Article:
Anya Groner

Anya Groner is a writer based in New Orleans. She teaches writing at the New Orleans Center for Creative Arts.
  • Sean Rayford / Getty

    When the Place You Live Becomes Unlivable

    After Hurricane Ida, New Orleanians are weighing the emotional, cultural, and financial costs of leaving the place they call home.

  • Stacy Kranitz

    ‘One Oppressive Economy Begets Another’

    Louisiana’s petroleum industry profits from exploiting historic inequalities, showing how slavery laid the groundwork for environmental racism.

  • Mini Object Lesson: Our Reactor in the Sky

    NASA

    The Monday after Daylight Savings Time starts is a drag. Students nod off in morning classes while bleary-eyed teachers clutch mugs of coffee, desperate for caffeine to replace an hour of lost sleep. It’s a day of dramatic proclamations about the uselessness of time and the futility of aligning clocks with sunlight.

    As the hours trudge forth, however, the moaners hush. The frustration of lost sleep gives way to the luminous pleasure of a lengthening day. Sunlight extends past dinnertime. Dog walkers, soccer players, and children in playgrounds bask in a later twilight. Though humans organize our schedules around the clock, Daylight Savings reminds us that our lives, like our planet, revolve around the sun.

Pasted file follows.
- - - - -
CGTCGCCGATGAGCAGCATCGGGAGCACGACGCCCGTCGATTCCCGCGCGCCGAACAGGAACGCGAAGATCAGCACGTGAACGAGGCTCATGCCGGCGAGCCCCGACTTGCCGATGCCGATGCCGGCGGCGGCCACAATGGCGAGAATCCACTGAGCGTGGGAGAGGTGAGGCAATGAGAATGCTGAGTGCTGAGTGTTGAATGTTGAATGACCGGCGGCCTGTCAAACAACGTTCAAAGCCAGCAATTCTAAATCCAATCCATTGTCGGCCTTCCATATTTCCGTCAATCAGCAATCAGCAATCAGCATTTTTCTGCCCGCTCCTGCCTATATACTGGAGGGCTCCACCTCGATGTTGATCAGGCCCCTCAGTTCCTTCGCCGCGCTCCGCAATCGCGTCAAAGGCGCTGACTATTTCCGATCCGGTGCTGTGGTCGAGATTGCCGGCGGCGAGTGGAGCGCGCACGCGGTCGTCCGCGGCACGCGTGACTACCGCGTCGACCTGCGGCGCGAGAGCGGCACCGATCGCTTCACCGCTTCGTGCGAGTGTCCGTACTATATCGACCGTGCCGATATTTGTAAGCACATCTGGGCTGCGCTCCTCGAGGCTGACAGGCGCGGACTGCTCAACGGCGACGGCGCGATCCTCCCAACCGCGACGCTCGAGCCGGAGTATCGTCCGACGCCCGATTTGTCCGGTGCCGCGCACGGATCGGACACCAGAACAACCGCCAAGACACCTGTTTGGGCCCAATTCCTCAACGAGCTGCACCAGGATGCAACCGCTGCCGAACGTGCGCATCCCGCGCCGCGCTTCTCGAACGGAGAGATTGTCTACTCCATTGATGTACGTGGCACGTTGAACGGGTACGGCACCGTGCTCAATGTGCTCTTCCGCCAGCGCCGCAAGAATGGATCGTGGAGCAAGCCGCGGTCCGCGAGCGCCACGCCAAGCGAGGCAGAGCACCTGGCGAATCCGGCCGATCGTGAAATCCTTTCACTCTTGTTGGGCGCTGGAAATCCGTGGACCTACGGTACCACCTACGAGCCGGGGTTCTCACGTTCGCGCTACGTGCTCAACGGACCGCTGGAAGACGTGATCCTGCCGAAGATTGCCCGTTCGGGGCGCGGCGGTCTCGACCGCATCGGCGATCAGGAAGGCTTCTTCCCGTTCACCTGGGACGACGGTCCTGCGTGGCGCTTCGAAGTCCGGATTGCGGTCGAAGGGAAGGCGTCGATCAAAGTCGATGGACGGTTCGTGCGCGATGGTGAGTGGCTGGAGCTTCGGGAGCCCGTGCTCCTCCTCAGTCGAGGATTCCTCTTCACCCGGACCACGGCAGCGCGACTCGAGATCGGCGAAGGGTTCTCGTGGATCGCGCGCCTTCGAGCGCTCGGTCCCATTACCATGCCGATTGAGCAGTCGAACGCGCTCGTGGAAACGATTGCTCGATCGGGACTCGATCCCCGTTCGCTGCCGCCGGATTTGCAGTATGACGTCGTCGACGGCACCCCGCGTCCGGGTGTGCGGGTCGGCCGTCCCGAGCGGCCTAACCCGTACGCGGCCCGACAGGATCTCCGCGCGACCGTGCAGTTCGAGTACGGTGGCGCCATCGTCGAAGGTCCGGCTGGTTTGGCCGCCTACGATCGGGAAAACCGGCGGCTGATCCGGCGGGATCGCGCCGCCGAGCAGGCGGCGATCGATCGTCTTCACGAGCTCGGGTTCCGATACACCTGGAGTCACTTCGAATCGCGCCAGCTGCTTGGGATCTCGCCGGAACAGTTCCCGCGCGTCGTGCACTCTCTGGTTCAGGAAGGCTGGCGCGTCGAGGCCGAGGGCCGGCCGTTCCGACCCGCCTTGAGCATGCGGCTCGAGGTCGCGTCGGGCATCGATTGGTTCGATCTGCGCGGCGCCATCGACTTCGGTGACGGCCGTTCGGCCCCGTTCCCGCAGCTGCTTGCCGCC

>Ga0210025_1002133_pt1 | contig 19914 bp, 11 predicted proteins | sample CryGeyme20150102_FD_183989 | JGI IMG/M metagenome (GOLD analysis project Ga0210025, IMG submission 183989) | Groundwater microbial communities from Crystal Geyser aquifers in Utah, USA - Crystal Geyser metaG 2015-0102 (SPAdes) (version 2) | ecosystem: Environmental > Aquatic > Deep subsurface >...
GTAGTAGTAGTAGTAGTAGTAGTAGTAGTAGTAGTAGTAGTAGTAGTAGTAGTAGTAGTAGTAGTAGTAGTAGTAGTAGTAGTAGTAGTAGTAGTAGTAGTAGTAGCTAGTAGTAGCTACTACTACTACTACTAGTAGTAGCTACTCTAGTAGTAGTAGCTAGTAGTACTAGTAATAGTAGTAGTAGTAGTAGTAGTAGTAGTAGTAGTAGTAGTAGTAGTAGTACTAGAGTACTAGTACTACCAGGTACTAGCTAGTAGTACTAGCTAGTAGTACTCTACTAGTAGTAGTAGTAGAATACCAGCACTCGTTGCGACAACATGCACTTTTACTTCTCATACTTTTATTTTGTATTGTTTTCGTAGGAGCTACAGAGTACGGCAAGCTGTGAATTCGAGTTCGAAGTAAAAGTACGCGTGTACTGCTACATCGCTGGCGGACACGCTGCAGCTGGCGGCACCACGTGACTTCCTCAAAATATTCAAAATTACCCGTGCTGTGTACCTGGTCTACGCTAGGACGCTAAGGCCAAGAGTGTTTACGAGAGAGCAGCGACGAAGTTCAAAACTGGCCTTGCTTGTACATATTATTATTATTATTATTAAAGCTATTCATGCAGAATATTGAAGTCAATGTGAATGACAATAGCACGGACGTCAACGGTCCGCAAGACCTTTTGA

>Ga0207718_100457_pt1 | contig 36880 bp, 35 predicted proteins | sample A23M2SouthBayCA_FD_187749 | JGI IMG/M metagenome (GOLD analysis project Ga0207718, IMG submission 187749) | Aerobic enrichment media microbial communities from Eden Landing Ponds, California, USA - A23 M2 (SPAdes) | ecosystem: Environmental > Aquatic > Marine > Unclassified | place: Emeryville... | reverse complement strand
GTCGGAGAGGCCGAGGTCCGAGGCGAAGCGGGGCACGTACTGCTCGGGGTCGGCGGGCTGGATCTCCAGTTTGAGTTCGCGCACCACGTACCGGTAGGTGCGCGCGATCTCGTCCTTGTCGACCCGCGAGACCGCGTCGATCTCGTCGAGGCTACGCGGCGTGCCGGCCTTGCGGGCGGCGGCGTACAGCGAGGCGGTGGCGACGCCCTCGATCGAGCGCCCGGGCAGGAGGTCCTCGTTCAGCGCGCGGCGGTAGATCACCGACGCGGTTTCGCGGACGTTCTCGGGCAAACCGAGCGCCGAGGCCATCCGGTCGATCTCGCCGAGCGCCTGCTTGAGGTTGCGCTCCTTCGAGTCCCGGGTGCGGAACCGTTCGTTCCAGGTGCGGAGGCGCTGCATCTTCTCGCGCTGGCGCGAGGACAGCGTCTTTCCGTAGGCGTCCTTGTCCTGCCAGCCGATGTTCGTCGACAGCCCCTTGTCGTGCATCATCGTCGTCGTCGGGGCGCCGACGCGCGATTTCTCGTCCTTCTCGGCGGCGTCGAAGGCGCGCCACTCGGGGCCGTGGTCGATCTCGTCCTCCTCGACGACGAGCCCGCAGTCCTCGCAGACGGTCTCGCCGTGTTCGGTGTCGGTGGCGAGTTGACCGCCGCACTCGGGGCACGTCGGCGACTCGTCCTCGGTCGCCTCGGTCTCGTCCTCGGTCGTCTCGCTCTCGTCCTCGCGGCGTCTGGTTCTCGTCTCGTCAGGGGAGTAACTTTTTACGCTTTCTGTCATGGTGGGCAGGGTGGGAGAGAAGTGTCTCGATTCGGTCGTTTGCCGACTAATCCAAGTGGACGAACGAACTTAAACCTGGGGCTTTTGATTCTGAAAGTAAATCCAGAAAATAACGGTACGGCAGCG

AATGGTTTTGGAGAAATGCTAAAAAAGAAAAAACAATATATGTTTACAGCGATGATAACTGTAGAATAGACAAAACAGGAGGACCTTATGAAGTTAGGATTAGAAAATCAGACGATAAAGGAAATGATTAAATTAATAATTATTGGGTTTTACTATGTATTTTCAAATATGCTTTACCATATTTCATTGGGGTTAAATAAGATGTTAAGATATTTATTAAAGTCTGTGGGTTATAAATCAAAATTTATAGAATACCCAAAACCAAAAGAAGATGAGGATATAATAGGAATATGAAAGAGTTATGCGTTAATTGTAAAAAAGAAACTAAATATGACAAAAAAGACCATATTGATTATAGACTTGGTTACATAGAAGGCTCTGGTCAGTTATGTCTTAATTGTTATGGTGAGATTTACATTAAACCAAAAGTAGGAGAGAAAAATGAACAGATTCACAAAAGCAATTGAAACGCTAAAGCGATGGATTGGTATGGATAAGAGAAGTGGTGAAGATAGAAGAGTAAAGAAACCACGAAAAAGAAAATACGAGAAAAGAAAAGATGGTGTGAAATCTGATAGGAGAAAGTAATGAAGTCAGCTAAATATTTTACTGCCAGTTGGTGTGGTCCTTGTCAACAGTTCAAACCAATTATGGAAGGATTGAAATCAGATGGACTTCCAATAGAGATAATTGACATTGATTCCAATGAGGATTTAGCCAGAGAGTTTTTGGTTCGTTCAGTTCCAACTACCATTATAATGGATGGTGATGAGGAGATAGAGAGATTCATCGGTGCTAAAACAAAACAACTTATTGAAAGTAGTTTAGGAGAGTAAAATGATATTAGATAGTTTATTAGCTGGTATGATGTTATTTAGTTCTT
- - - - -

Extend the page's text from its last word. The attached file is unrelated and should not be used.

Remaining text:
• Mini Object Lesson: The Pregnancy Test as Plot Device

    Night in the suburbs. Home late, Adam drops his jacket on the couch and informs his wife, Kristina, that he’s been fired. She tries to comfort him, but he retreats to the backyard to rummage the trash for his son’s missing retainer, an item he can’t afford to replace. Amidst rotting vegetables and soggy paper bags, he spies a white and purple stick. The camera lingers on a tiny blue plus sign and then pans to the second story window where his teenage daughter is talking on the phone.

    Back inside, Adam declares his plan to kill the “little son-of-a-bitch” who “promised that he would use a condom.” Kristina follows, desperate to tamp his rage.

    “Why can’t anything go right?” he yells. “Why can’t a single thing go right around here? . . . Our sixteen-year-old daughter is pregnant!”

    “It’s me,” Kristina says calmly. “It’s me. It’s me.”

    As a plot device, the pregnancy test provides endless opportunities for misinformation and dramatic comedy. While the previous scene, from the NBC series Parenthood, relies on an identity mix-up and escalating series of bad news, the gag has endless variations:  

  • Eric Gaillard/Reuters

    The Politics of Drinking Water

    Vital, renewable, and tied to civilization since the beginning of time, water: an Object Lesson